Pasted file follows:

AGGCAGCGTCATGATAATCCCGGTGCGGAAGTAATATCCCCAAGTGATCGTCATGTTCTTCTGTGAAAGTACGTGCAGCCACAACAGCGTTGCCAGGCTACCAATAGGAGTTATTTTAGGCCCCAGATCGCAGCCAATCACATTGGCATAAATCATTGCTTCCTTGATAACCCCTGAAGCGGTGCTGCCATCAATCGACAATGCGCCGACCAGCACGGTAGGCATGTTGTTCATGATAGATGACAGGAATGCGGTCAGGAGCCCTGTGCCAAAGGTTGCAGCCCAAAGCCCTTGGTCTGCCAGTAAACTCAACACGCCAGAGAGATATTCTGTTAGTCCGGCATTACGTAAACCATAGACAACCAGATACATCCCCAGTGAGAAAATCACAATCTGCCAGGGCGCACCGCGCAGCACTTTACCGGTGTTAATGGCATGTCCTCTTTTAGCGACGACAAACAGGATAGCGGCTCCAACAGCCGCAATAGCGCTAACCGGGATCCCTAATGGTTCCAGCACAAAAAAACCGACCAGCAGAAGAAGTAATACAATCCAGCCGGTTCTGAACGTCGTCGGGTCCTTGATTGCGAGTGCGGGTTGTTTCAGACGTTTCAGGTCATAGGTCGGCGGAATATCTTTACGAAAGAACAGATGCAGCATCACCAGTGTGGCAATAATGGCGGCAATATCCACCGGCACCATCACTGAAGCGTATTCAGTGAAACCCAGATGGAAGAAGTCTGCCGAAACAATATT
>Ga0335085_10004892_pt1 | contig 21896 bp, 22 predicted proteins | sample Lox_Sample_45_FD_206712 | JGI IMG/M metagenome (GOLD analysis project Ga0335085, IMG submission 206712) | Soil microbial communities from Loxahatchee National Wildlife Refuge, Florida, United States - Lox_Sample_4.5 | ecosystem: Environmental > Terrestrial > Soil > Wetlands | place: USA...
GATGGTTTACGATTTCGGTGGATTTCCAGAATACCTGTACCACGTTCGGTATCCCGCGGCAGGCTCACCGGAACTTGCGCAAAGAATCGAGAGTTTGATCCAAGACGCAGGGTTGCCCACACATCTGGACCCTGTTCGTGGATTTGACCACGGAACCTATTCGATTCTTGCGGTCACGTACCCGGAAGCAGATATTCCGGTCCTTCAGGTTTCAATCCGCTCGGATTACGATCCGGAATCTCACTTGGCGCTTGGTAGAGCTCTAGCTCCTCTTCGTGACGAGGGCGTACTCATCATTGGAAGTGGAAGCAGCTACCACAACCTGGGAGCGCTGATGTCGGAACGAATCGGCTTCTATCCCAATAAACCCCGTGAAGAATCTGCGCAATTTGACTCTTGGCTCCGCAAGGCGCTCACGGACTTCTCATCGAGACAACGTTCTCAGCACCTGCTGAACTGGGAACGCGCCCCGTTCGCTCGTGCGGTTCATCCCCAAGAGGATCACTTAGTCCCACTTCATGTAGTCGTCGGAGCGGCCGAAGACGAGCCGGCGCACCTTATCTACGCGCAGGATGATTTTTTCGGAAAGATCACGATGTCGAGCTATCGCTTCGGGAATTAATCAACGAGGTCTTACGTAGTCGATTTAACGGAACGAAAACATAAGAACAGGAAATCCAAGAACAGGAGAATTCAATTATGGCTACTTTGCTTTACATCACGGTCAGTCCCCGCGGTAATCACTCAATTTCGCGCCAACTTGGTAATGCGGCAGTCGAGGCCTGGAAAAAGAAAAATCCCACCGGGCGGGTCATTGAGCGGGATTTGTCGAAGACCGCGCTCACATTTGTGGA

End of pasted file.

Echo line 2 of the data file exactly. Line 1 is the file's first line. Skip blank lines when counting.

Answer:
>Ga0335085_10004892_pt1 | contig 21896 bp, 22 predicted proteins | sample Lox_Sample_45_FD_206712 | JGI IMG/M metagenome (GOLD analysis project Ga0335085, IMG submission 206712) | Soil microbial communities from Loxahatchee National Wildlife Refuge, Florida, United States - Lox_Sample_4.5 | ecosystem: Environmental > Terrestrial > Soil > Wetlands | place: USA...